Small Simple Dictionary of Economics (Part 3 of 8)

Economics, like other sciences and arts, has its own language. Without knowledge of this language, it is very difficult to understand economics. This has stopped many from following local, national and international economic developments. When I mention that economics is my field of interest, it often creates a sense of uneasiness since, unlike politics and sports, where almost everyone has an opinion, no one has much to say, and the conversation quickly changes to other things. This is unfortunate because economics is everywhere and is one of the most important factors in our lives. It touches almost every activity we undertake. But also, it isn’t easy to have an economics dictionary handy, so I explain about 200 common economic terminologies in a simple way. For some, it may be overly simplified; if that is the case, they can always refer to the Oxford Dictionary of Economics.   

Earned income: any income that a person or company receives for work they have done.

Economic efficiency: an economic state in which every resource is optimally allocated to serve each person in the best way while minimizing waste and inefficiency.

Economic good: an economic good is a good or service that has a benefit (utility) to society.

Economic sanction: domestic penalties applied unilaterally by one country (or multilaterally, by a group of countries) on another country (or group of countries). Economic sanctions may include various forms of trade barriers and restrictions on financial transactions.

Economics is the social science that describes the factors determining the production, distribution and consumption of goods and services.

Entrepreneur: in charge of the process of starting a business, a startup company or another organization. The entrepreneur develops a business plan, acquires the human and other required resources, and is fully responsible for its success or failure.

Equity: the difference between the value of the assets/interest and the cost of the liabilities of something owned. For example, if someone owns a car worth $25,000 but owes $10,000 on that car, the car represents $15,000 equity. Equity can be negative if liability exceeds assets.

European Economic Community (EEC): an economic union created by the Treaty of Rome of 1957. Upon the European Union’s (EU’s) formation in 1993, the EEC was incorporated and renamed the European Community (EC). In 2009, the EC’s institutions were absorbed into the EU’s broader framework, and the community ceased to exist.

European Currency Unit (ECU): a basket of the currencies of the European Community member states, used as the unit of account of the European Community before being replaced by the euro on 1 January 1999, at parity.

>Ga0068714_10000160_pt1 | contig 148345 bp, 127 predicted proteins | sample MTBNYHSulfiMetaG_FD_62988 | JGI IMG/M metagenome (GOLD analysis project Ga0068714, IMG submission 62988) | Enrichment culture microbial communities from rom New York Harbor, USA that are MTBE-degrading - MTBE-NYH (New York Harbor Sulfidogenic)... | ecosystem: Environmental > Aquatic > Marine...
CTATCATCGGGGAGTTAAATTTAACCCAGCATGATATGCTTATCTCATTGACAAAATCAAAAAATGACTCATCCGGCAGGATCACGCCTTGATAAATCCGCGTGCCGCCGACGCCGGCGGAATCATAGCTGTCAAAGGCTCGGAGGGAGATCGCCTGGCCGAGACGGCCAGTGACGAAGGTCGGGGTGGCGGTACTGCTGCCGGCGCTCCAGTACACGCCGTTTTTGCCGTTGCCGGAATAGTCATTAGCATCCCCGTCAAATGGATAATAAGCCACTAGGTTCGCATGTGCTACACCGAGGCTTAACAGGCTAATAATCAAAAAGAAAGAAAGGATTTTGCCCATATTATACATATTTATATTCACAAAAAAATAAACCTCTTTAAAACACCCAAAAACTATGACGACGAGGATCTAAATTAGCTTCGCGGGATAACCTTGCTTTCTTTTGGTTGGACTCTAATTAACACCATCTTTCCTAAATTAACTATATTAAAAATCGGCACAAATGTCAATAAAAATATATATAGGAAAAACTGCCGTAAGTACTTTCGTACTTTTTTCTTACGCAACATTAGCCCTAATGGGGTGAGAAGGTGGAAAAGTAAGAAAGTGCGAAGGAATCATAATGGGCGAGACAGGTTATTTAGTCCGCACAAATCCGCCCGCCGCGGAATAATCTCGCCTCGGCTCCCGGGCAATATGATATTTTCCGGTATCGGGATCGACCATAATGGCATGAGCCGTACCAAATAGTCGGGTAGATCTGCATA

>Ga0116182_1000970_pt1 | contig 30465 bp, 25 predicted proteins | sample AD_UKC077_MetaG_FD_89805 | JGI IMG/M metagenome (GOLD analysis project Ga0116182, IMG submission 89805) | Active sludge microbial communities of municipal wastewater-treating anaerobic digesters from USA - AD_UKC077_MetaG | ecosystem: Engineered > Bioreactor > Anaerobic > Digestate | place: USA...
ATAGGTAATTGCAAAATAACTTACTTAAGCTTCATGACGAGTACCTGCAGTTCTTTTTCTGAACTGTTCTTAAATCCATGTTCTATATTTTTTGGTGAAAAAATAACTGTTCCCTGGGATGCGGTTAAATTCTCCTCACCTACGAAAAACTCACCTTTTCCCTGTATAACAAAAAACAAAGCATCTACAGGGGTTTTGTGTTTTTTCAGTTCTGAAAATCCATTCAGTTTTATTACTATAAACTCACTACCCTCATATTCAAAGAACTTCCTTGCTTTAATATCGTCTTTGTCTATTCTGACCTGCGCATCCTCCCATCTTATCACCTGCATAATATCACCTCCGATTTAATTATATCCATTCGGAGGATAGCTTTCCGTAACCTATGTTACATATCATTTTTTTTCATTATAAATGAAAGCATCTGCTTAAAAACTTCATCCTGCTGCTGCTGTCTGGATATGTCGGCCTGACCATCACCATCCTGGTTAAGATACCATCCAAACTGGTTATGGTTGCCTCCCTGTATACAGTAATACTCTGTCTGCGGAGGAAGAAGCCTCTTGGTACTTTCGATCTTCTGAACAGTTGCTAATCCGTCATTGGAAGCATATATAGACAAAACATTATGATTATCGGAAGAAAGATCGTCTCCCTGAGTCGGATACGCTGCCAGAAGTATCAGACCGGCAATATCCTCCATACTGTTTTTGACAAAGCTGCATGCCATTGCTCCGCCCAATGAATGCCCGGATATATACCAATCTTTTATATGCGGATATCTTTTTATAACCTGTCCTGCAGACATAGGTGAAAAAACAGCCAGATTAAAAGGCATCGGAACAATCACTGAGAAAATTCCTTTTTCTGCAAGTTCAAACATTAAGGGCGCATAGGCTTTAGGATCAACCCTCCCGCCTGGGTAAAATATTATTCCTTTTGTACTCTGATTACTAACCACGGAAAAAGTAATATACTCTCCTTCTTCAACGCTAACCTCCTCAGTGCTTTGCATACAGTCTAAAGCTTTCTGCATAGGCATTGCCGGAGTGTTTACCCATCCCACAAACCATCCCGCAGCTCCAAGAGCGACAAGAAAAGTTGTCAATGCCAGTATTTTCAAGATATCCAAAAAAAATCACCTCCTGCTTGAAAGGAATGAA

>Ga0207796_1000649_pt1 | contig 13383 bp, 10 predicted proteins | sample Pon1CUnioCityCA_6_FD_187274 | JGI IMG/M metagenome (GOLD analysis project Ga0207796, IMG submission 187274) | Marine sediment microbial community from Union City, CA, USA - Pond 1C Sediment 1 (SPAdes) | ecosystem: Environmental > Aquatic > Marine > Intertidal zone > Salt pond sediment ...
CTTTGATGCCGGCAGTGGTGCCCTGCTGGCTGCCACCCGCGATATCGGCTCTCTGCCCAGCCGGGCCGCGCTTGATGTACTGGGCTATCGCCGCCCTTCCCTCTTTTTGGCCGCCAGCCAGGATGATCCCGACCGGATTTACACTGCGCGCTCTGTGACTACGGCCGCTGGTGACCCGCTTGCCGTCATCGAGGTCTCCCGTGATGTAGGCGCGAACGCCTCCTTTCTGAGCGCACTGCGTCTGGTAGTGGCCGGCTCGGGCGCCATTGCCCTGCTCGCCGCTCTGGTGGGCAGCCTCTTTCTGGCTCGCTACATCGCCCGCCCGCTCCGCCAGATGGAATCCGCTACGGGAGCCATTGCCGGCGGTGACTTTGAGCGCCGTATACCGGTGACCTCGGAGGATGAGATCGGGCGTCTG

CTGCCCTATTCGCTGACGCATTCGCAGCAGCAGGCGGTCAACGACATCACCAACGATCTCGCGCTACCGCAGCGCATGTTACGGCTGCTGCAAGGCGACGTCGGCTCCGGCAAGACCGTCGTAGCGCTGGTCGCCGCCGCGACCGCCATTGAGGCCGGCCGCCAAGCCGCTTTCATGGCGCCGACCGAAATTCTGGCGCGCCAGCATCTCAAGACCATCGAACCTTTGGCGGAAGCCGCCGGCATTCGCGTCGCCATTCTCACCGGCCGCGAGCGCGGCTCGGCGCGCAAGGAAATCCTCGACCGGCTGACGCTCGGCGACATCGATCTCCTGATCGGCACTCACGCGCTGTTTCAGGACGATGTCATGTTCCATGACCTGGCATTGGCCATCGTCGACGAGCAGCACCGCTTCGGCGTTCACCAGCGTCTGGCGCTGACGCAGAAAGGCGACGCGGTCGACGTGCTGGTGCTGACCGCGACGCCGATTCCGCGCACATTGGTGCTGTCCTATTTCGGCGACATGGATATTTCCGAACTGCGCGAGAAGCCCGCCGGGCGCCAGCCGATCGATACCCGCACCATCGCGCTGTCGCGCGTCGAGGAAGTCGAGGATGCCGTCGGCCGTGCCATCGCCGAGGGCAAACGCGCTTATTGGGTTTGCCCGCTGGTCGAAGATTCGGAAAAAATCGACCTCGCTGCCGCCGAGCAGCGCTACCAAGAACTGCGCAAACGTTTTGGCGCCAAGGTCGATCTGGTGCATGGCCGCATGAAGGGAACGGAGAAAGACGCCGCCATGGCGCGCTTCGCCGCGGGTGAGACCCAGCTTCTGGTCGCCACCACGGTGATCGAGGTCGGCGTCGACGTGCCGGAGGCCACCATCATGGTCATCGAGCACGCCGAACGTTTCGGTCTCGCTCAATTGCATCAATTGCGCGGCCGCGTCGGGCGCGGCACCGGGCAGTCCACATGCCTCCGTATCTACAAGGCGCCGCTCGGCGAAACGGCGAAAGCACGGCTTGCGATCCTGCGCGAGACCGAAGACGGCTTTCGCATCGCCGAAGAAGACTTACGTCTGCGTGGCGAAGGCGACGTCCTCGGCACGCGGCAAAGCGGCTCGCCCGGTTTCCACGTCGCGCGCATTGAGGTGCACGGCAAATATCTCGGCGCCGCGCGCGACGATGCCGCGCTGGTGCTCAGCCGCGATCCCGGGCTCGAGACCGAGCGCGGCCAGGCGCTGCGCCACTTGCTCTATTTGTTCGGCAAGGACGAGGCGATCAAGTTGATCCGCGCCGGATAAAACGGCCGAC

Exchange rate (also known as a foreign exchange rate): the rate at which one currency will be exchanged for another.

Exports: selling goods and services produced in the home country to other markets. The export of commercial quantities of goods normally requires the involvement of the customs authorities in both the country of export and the country of import.

Face value: the value printed or depicted on a coin, banknote, postage stamp, ticket, etc., especially when less than the actual or intrinsic value.

Factors of production: describes the inputs that are used in the production of goods or services in the attempt to make an economic profit. The factors of production include land, labour, capital and entrepreneurship.

Finance: is a field that allocates assets and liabilities over time under conditions of certainty and uncertainty.

Fiscal policy: the means by which a government adjusts its spending levels and tax rates to monitor and influence a nation’s economy. It is the sister strategy to monetary policy through which a central bank influences a nation’s money supply.

Foreign-exchange market: a global market for the trading of currencies. In terms of volume of trading, it is by far the largest market in the world.

Free market: a market economy based on supply and demand with little or no government control. A completely free market is an idealized form of a market economy where buyers and sellers are allowed to transact freely.

Free trade: a policy in international markets where governments do not restrict imports or exports. Free trade is exemplified by the European Union / European Economic Area and the North American Free Trade Agreement.

Futures: a financial contract obligating the buyer to purchase an asset (or the seller to sell an asset), such as a physical commodity or a financial instrument, at a predetermined future date and price. Futures contracts detail the quality and quantity of the underlying asset; they are standardized to facilitate trading on a futures exchange.